• Plant the individual plants in the trench, about 4 to 6 inches deep. Only a few inches of the thin green stems will be above ground. You should have about 2-3 inches between plants.
  • Tamp the earth tightly around each plant.

The onions plants won't grow much at first, but they are just hanging out in the cold soil, programming themselves to grow once the soil warms up. It is these cold, long days that help make onions nice. I know, it is hard to believe that they prefer this, but they do. Southern growers, who have shorter summer days than northern growers, have entirely different onion varieties than we do. That illustrates just how much onions are day-length sensitive. A few degrees difference in latitude necessitates a whole different set of genetics.

The other things to keep in mind with onions:

  • Keep them well watered. Water and day length is what makes onions big. Some straw mulch applied in late June is a good idea for keeping the moisture even and consistent.
  • Keep them well weeded. Onions plants are slender and upright. They do not create any shade, therefore weeds like to grow near them, in the sunny under-story of the onion patch and because onions really don't want to compete for food, water and sunlight. They are not good at sharing.
  • Keep them well fed. An application of Compost Plus in May is a good idea. It will help them get big and strong.
  • Growing onions in black plastic mulch is a good option if you want to eliminate weed pressure and heat up the soil. Once onions are big, they like it hot.
  • Harvest onions once the tops start to flop over. You can eat them fresh, as "green onions" or you can cure them by laying them out in a dry, airy place, away from direct sunlight. This usually happens in late July or early August. It depends on the varieties you grow and on the kind of weather we are having.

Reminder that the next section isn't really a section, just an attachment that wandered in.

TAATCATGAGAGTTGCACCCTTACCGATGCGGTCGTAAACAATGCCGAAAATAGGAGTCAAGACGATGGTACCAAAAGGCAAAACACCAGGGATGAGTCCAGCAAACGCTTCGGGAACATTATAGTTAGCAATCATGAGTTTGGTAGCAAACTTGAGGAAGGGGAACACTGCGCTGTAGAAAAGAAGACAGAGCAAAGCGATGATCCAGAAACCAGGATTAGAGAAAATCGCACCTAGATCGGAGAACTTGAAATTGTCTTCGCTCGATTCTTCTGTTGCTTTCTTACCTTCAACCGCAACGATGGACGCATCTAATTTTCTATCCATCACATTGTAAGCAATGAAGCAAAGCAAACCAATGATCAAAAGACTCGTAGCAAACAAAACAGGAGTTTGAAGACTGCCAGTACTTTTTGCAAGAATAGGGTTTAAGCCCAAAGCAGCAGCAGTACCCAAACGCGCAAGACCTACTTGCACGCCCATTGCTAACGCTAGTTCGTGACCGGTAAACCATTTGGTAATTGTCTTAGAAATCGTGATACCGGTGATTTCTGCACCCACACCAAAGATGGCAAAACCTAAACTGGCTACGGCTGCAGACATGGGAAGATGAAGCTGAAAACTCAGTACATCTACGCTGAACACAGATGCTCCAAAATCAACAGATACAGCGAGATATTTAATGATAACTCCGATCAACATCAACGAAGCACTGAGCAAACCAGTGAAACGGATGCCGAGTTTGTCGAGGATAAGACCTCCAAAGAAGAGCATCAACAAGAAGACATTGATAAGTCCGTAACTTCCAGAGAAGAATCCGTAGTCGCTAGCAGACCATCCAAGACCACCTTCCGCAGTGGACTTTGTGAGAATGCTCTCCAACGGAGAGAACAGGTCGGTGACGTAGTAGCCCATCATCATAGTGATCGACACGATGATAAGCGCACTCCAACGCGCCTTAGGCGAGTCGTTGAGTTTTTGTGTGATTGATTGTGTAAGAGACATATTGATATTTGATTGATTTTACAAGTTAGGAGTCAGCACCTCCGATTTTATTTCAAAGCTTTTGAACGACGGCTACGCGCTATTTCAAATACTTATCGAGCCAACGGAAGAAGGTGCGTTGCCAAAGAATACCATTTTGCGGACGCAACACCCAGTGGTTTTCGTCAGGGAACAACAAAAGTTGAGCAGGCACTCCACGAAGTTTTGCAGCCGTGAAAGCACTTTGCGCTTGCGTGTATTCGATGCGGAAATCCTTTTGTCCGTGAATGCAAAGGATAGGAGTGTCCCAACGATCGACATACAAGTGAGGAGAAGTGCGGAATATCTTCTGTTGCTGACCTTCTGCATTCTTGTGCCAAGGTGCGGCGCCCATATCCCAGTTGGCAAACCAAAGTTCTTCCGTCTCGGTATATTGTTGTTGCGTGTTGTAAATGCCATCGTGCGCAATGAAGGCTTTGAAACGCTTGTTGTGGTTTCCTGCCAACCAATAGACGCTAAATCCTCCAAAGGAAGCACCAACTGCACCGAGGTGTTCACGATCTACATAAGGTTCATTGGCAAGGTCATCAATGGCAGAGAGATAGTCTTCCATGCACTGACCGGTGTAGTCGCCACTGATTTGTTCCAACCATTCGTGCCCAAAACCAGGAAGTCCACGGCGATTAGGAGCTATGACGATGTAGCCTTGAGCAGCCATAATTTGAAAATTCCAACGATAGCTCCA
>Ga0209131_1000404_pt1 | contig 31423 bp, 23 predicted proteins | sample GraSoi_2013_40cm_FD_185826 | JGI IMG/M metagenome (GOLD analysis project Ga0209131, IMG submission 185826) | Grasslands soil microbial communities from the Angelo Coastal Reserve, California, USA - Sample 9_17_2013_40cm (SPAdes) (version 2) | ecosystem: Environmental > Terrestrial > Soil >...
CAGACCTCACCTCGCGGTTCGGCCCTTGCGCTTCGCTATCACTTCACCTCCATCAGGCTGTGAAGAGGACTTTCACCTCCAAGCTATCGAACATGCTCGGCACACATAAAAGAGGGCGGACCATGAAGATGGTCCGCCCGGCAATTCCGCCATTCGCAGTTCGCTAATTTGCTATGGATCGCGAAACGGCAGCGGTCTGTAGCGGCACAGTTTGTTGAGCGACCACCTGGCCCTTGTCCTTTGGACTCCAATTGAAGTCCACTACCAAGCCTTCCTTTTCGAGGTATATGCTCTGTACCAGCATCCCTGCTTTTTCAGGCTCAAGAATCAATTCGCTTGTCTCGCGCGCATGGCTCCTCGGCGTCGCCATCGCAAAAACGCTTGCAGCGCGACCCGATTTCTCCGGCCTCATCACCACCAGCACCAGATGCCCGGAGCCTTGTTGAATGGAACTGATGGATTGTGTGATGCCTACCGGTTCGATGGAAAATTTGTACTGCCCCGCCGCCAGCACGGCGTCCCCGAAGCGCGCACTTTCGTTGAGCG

Onions are best stored in a dark, cool, airy place. A damp basement is not a good storage spot. A cold, dry, dark attic is better. Or an unheated closet, or a garage that does not get too cold. Ideal onion storing temperature is about 35F. That is pretty cold - colder than most basements.

Some onion relatives can be planted later in the season. This includes scallions, mini-purplette onions, pearl onions, and shallots. Leeks are also tolerant of a later planting, and can be planted multiple times throughout the gardening season if you would like to harvest baby leeks. 

The onion varieties we grow each year:

Cipollini Gold Coin - a flat, disc like onion that stores very well in the winter. It is a strong flavored onion which mellows when cooked and is delicious caramelized, glazed, or roasted. One of our favorites for flavor.

Yellow Storage Cortland - a huge, good keeper which means that it stores well all winter. Dry the onion once harvested in a cool, airy spot, and you will be eating it until March or April of next year. 

Red Storage Onion Mars - also quite big, and also a good winter keeper. Slightly milder in flavor than Cortland and can be eaten raw when sliced thinly. Red Onions develop their red interior only once they have been cured. Once harvested, coll in an airy dark spot until the tops are completely dried and can be pulled off by hand. That is the curing process for all storage onions.

Sweet Onion Walla Walla and Ailsa Craig - both are gigantic sweet onions. They do very well with lots of water and mulch. Sweet onions do not keep over the winter. They do not need to be cured, but rather get refrigerated once harvested. They are delicious roasted, grilled, or eaten raw in sandwiches. 

Scallions - These can be planted in clumps of 10 or so plants. They can be planted every few weeks for a continuous harvest. If you do not want to buy scallion plants or seeds, you can eat young onion plants as scallions.

Shallots - These store very well after being cured like onions. They add a sweet and complex flavor to winter dishes, marinades, and dressings. 

Mini-purplette - these are lovely purple pearl onions that are delicious in a spring braise with salad turnips and peas. They can be planted in clumps of 4 to 6 plants and can be planted multiple times throughout the season for more than one harvest. They also make great pickles. About 1" to 2" across.